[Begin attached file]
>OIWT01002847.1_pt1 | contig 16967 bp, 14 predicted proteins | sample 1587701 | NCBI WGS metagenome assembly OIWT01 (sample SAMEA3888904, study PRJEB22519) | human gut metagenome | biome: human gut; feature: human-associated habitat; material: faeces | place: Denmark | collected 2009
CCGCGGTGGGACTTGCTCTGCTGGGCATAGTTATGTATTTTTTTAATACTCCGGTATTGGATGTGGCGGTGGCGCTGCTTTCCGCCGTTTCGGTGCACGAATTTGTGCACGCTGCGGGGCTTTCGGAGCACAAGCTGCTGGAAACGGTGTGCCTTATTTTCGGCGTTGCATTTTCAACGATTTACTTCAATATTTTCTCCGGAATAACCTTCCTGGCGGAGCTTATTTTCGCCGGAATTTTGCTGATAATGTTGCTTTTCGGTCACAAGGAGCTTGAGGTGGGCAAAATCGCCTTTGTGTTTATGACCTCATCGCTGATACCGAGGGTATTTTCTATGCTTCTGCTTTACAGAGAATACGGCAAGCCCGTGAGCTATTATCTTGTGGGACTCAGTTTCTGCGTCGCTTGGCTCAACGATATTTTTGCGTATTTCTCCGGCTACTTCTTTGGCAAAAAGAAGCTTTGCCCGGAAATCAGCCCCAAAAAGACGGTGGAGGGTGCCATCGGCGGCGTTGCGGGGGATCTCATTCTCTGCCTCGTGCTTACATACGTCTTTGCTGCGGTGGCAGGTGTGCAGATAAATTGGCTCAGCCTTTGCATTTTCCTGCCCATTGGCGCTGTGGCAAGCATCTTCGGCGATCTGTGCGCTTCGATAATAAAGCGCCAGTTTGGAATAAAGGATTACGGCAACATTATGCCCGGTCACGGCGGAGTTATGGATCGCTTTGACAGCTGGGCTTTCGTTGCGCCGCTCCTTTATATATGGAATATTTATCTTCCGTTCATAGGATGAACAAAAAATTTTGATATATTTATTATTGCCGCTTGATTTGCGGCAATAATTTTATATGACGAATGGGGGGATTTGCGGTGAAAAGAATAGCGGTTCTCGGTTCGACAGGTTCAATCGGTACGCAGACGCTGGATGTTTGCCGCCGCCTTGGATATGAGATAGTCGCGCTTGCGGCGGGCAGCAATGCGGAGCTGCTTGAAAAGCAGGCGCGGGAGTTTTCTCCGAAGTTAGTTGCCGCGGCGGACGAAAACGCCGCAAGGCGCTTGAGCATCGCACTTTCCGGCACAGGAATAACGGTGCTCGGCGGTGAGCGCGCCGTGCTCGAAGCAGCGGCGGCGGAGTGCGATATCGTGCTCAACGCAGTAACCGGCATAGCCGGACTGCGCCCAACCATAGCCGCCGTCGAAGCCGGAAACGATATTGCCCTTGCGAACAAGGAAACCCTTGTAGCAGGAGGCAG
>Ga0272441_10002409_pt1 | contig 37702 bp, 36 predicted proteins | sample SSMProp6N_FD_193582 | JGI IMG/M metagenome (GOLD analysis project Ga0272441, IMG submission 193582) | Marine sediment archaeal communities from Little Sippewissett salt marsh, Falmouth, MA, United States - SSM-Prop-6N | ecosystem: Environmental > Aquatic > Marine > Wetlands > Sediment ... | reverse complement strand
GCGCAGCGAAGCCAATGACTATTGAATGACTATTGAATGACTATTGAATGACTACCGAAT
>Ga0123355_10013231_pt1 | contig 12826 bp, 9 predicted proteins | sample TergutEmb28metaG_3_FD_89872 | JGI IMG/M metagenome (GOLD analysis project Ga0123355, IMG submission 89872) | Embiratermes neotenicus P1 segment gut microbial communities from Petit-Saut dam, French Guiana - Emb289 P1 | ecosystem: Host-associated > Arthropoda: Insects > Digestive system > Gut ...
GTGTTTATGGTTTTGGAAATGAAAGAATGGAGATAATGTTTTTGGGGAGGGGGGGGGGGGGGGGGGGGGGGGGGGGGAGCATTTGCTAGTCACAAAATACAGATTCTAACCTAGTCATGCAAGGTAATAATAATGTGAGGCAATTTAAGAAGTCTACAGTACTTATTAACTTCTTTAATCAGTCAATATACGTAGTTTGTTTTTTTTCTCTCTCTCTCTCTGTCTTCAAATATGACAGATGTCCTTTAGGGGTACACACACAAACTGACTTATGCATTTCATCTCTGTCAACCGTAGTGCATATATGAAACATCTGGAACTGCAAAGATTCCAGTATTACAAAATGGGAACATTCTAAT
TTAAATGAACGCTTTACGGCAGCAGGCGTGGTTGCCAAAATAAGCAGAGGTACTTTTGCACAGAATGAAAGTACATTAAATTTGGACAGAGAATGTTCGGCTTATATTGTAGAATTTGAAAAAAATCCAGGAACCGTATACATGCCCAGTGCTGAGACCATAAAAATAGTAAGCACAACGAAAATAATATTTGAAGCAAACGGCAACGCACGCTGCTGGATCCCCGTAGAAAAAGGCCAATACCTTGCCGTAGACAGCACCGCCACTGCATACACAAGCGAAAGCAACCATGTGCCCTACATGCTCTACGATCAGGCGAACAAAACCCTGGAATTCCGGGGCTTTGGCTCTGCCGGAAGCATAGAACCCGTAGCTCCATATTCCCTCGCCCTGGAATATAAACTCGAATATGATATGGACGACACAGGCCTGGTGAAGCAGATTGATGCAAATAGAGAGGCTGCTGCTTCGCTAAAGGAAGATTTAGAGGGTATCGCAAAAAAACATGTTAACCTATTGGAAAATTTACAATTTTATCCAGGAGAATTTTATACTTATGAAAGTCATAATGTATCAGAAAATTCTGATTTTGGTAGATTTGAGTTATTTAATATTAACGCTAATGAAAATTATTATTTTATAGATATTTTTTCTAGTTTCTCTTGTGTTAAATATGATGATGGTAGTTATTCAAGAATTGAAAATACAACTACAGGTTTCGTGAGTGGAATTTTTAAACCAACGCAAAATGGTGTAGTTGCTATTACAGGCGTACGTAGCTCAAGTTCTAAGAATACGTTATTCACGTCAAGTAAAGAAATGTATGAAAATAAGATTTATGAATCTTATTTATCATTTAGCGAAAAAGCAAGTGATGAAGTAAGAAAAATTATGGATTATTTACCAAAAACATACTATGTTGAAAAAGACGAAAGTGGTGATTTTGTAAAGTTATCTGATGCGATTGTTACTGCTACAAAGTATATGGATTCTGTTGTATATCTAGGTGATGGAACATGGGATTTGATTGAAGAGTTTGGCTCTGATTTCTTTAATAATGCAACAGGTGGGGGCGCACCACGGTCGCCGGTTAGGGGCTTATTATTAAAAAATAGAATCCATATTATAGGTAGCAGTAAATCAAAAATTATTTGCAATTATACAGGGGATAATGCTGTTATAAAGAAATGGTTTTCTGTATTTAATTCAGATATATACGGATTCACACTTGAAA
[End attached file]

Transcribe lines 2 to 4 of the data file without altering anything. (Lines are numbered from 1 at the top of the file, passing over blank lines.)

CCGCGGTGGGACTTGCTCTGCTGGGCATAGTTATGTATTTTTTTAATACTCCGGTATTGGATGTGGCGGTGGCGCTGCTTTCCGCCGTTTCGGTGCACGAATTTGTGCACGCTGCGGGGCTTTCGGAGCACAAGCTGCTGGAAACGGTGTGCCTTATTTTCGGCGTTGCATTTTCAACGATTTACTTCAATATTTTCTCCGGAATAACCTTCCTGGCGGAGCTTATTTTCGCCGGAATTTTGCTGATAATGTTGCTTTTCGGTCACAAGGAGCTTGAGGTGGGCAAAATCGCCTTTGTGTTTATGACCTCATCGCTGATACCGAGGGTATTTTCTATGCTTCTGCTTTACAGAGAATACGGCAAGCCCGTGAGCTATTATCTTGTGGGACTCAGTTTCTGCGTCGCTTGGCTCAACGATATTTTTGCGTATTTCTCCGGCTACTTCTTTGGCAAAAAGAAGCTTTGCCCGGAAATCAGCCCCAAAAAGACGGTGGAGGGTGCCATCGGCGGCGTTGCGGGGGATCTCATTCTCTGCCTCGTGCTTACATACGTCTTTGCTGCGGTGGCAGGTGTGCAGATAAATTGGCTCAGCCTTTGCATTTTCCTGCCCATTGGCGCTGTGGCAAGCATCTTCGGCGATCTGTGCGCTTCGATAATAAAGCGCCAGTTTGGAATAAAGGATTACGGCAACATTATGCCCGGTCACGGCGGAGTTATGGATCGCTTTGACAGCTGGGCTTTCGTTGCGCCGCTCCTTTATATATGGAATATTTATCTTCCGTTCATAGGATGAACAAAAAATTTTGATATATTTATTATTGCCGCTTGATTTGCGGCAATAATTTTATATGACGAATGGGGGGATTTGCGGTGAAAAGAATAGCGGTTCTCGGTTCGACAGGTTCAATCGGTACGCAGACGCTGGATGTTTGCCGCCGCCTTGGATATGAGATAGTCGCGCTTGCGGCGGGCAGCAATGCGGAGCTGCTTGAAAAGCAGGCGCGGGAGTTTTCTCCGAAGTTAGTTGCCGCGGCGGACGAAAACGCCGCAAGGCGCTTGAGCATCGCACTTTCCGGCACAGGAATAACGGTGCTCGGCGGTGAGCGCGCCGTGCTCGAAGCAGCGGCGGCGGAGTGCGATATCGTGCTCAACGCAGTAACCGGCATAGCCGGACTGCGCCCAACCATAGCCGCCGTCGAAGCCGGAAACGATATTGCCCTTGCGAACAAGGAAACCCTTGTAGCAGGAGGCAG
>Ga0272441_10002409_pt1 | contig 37702 bp, 36 predicted proteins | sample SSMProp6N_FD_193582 | JGI IMG/M metagenome (GOLD analysis project Ga0272441, IMG submission 193582) | Marine sediment archaeal communities from Little Sippewissett salt marsh, Falmouth, MA, United States - SSM-Prop-6N | ecosystem: Environmental > Aquatic > Marine > Wetlands > Sediment ... | reverse complement strand
GCGCAGCGAAGCCAATGACTATTGAATGACTATTGAATGACTATTGAATGACTACCGAAT